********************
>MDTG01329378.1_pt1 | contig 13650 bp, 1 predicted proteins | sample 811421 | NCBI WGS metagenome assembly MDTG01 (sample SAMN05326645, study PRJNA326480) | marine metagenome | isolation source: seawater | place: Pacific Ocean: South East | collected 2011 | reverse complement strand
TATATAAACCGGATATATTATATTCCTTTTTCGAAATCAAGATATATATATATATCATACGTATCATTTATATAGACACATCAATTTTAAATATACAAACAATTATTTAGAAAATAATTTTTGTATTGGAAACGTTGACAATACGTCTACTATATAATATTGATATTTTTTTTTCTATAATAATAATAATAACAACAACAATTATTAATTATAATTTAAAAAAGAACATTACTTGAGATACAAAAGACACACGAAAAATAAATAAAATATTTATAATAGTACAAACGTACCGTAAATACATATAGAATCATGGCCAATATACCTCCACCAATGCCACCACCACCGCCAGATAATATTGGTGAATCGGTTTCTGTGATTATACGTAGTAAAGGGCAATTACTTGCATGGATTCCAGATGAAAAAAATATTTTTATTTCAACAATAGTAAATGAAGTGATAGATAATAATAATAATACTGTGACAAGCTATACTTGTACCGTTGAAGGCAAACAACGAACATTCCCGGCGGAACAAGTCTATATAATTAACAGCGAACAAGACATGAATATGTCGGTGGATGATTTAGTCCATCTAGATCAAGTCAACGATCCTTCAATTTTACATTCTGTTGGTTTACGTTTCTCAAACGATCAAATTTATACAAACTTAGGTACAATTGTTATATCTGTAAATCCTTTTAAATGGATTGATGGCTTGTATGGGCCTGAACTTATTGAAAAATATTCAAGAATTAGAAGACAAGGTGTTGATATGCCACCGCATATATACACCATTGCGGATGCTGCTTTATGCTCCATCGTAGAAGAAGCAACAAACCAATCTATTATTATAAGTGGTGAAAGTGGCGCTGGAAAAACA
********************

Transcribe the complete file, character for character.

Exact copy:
>MDTG01329378.1_pt1 | contig 13650 bp, 1 predicted proteins | sample 811421 | NCBI WGS metagenome assembly MDTG01 (sample SAMN05326645, study PRJNA326480) | marine metagenome | isolation source: seawater | place: Pacific Ocean: South East | collected 2011 | reverse complement strand
TATATAAACCGGATATATTATATTCCTTTTTCGAAATCAAGATATATATATATATCATACGTATCATTTATATAGACACATCAATTTTAAATATACAAACAATTATTTAGAAAATAATTTTTGTATTGGAAACGTTGACAATACGTCTACTATATAATATTGATATTTTTTTTTCTATAATAATAATAATAACAACAACAATTATTAATTATAATTTAAAAAAGAACATTACTTGAGATACAAAAGACACACGAAAAATAAATAAAATATTTATAATAGTACAAACGTACCGTAAATACATATAGAATCATGGCCAATATACCTCCACCAATGCCACCACCACCGCCAGATAATATTGGTGAATCGGTTTCTGTGATTATACGTAGTAAAGGGCAATTACTTGCATGGATTCCAGATGAAAAAAATATTTTTATTTCAACAATAGTAAATGAAGTGATAGATAATAATAATAATACTGTGACAAGCTATACTTGTACCGTTGAAGGCAAACAACGAACATTCCCGGCGGAACAAGTCTATATAATTAACAGCGAACAAGACATGAATATGTCGGTGGATGATTTAGTCCATCTAGATCAAGTCAACGATCCTTCAATTTTACATTCTGTTGGTTTACGTTTCTCAAACGATCAAATTTATACAAACTTAGGTACAATTGTTATATCTGTAAATCCTTTTAAATGGATTGATGGCTTGTATGGGCCTGAACTTATTGAAAAATATTCAAGAATTAGAAGACAAGGTGTTGATATGCCACCGCATATATACACCATTGCGGATGCTGCTTTATGCTCCATCGTAGAAGAAGCAACAAACCAATCTATTATTATAAGTGGTGAAAGTGGCGCTGGAAAAACA